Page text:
This paper aims to investigate how the strength of a corporate brand influences the adoption of an innovative service, and the main components of the construct: corporate brand (CB).
A real‐world, online, information acceleration experiment was conducted where the marketing mix and competitive environment was held constant for a new service from three different CBs. Respondents indicated their likelihood of buying from each of these and their perceptions of them.
The study finds that there was a significant relationship between CB strength and respondents' likelihood of adoption of the service. The CB construct was found to comprise two factors: conative and cognitive, where the former was more influential on adoption probability.
A limited set of variables commonly associated with brands was taken to be representative of CB. Further research would be needed to more generalise the findings and more fully examine the CB construct for its components.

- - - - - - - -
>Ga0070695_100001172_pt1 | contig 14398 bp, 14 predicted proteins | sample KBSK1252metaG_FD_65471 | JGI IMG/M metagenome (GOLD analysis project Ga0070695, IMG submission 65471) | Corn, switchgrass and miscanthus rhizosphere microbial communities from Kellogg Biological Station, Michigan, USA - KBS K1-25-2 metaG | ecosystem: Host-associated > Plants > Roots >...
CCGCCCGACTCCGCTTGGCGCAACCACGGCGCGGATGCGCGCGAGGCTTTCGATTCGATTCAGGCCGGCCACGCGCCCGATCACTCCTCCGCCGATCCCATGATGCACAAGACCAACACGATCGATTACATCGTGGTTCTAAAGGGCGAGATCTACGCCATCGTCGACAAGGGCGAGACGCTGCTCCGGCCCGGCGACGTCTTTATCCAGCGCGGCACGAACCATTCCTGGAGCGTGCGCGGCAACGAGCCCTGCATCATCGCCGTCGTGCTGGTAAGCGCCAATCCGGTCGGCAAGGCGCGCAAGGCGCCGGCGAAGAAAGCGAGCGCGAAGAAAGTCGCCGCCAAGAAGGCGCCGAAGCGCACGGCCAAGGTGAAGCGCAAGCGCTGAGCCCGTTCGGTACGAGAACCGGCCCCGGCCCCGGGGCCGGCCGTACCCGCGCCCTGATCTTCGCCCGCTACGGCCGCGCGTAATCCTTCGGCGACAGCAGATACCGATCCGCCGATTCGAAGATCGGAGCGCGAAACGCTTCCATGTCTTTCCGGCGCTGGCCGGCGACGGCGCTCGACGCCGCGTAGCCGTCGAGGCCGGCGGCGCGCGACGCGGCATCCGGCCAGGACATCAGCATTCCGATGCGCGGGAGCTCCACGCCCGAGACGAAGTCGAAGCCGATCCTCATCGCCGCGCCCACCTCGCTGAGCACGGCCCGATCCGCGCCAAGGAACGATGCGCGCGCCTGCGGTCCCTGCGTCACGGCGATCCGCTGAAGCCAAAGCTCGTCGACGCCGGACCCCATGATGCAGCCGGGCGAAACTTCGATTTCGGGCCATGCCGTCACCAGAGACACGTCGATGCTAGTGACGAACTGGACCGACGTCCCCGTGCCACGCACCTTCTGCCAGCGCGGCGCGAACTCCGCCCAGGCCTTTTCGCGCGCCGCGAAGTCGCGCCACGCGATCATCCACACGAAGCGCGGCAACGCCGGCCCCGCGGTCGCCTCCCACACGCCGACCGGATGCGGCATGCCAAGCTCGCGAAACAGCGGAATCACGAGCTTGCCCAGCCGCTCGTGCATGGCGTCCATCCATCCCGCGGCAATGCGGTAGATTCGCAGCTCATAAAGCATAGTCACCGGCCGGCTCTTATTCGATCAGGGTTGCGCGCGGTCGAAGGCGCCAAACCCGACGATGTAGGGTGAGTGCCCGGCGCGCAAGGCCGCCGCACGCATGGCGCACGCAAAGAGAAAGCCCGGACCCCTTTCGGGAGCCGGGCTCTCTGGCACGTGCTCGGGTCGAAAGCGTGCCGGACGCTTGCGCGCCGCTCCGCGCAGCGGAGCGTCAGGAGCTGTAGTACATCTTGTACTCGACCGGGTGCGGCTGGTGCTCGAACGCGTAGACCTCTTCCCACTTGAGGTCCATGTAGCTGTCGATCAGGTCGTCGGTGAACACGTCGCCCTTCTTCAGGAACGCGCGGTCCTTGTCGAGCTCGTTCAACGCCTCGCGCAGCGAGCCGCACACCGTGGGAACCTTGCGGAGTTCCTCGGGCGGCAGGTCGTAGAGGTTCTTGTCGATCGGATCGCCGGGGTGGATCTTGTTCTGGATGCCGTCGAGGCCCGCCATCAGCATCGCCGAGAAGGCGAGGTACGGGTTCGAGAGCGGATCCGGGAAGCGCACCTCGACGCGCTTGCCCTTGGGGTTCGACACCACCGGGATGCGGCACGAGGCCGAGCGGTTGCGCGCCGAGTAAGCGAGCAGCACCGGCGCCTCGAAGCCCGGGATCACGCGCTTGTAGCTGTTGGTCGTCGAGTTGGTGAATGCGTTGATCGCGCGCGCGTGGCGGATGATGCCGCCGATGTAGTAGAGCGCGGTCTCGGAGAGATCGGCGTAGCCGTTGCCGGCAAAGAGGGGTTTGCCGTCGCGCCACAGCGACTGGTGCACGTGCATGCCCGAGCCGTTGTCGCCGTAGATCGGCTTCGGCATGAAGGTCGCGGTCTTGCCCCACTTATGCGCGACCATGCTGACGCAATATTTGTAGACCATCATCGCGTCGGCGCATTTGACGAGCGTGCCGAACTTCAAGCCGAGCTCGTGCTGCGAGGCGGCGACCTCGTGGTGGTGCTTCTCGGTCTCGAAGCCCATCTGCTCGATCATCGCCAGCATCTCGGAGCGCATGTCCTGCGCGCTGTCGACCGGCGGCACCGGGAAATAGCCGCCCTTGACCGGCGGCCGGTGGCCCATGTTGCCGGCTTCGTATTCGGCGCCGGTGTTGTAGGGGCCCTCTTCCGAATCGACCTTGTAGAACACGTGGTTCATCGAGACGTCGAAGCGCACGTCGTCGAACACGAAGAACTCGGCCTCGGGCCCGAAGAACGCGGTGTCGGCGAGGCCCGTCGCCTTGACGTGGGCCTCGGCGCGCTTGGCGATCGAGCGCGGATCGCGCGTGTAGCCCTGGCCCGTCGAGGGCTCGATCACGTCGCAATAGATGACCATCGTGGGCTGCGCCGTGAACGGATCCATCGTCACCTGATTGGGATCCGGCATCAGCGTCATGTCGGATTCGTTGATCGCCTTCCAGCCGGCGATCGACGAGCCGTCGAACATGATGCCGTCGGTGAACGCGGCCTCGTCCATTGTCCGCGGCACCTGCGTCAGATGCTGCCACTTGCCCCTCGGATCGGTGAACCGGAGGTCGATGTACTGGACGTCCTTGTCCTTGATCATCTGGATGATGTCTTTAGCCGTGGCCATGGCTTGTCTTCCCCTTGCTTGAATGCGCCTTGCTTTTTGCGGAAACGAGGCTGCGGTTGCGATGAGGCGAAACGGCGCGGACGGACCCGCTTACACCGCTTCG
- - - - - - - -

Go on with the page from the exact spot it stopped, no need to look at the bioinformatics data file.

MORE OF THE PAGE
A competent marketing mix is not sufficient on its own to gain the adoption of an innovative service: a strong CB is influential. The emotive rather than factual associations with the CB may well be a more influential on adoption decisions.
An indication of the scale of the CB effect on innovation adoption is given. CB is indicated to have two components: emotive and factual. Those managing the potential launch of an innovative service and who may have several corporate brands to choose from to use would be aided by this research.